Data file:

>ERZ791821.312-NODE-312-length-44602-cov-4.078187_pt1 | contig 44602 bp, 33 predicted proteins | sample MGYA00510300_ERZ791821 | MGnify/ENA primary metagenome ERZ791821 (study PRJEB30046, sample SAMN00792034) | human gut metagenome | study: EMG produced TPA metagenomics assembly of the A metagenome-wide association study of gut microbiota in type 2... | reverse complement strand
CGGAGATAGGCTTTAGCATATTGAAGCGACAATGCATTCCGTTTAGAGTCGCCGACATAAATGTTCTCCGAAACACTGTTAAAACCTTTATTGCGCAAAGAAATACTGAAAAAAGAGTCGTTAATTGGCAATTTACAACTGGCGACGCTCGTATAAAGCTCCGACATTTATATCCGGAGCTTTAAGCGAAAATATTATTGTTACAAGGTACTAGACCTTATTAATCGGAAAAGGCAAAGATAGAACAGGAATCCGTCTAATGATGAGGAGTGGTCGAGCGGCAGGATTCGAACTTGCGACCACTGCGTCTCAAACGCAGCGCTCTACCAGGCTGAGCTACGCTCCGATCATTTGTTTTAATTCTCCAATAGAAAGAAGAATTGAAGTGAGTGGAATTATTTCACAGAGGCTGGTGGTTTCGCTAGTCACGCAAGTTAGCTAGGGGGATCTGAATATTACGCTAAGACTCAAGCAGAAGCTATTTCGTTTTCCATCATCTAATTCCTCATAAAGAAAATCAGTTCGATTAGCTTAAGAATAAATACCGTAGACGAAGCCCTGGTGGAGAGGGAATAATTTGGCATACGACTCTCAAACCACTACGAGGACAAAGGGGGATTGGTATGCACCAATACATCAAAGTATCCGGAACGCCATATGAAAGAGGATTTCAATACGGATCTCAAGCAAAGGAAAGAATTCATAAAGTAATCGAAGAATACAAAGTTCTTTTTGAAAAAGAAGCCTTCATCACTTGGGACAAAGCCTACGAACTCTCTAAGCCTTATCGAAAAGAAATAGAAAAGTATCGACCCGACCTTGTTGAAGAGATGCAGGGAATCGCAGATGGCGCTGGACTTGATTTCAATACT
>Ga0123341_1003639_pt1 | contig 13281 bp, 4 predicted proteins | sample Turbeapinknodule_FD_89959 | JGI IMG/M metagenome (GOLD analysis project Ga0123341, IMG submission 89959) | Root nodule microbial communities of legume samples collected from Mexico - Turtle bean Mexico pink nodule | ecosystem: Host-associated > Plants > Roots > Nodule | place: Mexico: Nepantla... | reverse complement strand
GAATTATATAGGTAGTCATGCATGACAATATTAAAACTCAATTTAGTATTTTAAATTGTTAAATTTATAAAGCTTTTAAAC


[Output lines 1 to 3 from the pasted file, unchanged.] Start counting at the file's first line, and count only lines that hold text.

>ERZ791821.312-NODE-312-length-44602-cov-4.078187_pt1 | contig 44602 bp, 33 predicted proteins | sample MGYA00510300_ERZ791821 | MGnify/ENA primary metagenome ERZ791821 (study PRJEB30046, sample SAMN00792034) | human gut metagenome | study: EMG produced TPA metagenomics assembly of the A metagenome-wide association study of gut microbiota in type 2... | reverse complement strand
CGGAGATAGGCTTTAGCATATTGAAGCGACAATGCATTCCGTTTAGAGTCGCCGACATAAATGTTCTCCGAAACACTGTTAAAACCTTTATTGCGCAAAGAAATACTGAAAAAAGAGTCGTTAATTGGCAATTTACAACTGGCGACGCTCGTATAAAGCTCCGACATTTATATCCGGAGCTTTAAGCGAAAATATTATTGTTACAAGGTACTAGACCTTATTAATCGGAAAAGGCAAAGATAGAACAGGAATCCGTCTAATGATGAGGAGTGGTCGAGCGGCAGGATTCGAACTTGCGACCACTGCGTCTCAAACGCAGCGCTCTACCAGGCTGAGCTACGCTCCGATCATTTGTTTTAATTCTCCAATAGAAAGAAGAATTGAAGTGAGTGGAATTATTTCACAGAGGCTGGTGGTTTCGCTAGTCACGCAAGTTAGCTAGGGGGATCTGAATATTACGCTAAGACTCAAGCAGAAGCTATTTCGTTTTCCATCATCTAATTCCTCATAAAGAAAATCAGTTCGATTAGCTTAAGAATAAATACCGTAGACGAAGCCCTGGTGGAGAGGGAATAATTTGGCATACGACTCTCAAACCACTACGAGGACAAAGGGGGATTGGTATGCACCAATACATCAAAGTATCCGGAACGCCATATGAAAGAGGATTTCAATACGGATCTCAAGCAAAGGAAAGAATTCATAAAGTAATCGAAGAATACAAAGTTCTTTTTGAAAAAGAAGCCTTCATCACTTGGGACAAAGCCTACGAACTCTCTAAGCCTTATCGAAAAGAAATAGAAAAGTATCGACCCGACCTTGTTGAAGAGATGCAGGGAATCGCAGATGGCGCTGGACTTGATTTCAATACT
>Ga0123341_1003639_pt1 | contig 13281 bp, 4 predicted proteins | sample Turbeapinknodule_FD_89959 | JGI IMG/M metagenome (GOLD analysis project Ga0123341, IMG submission 89959) | Root nodule microbial communities of legume samples collected from Mexico - Turtle bean Mexico pink nodule | ecosystem: Host-associated > Plants > Roots > Nodule | place: Mexico: Nepantla... | reverse complement strand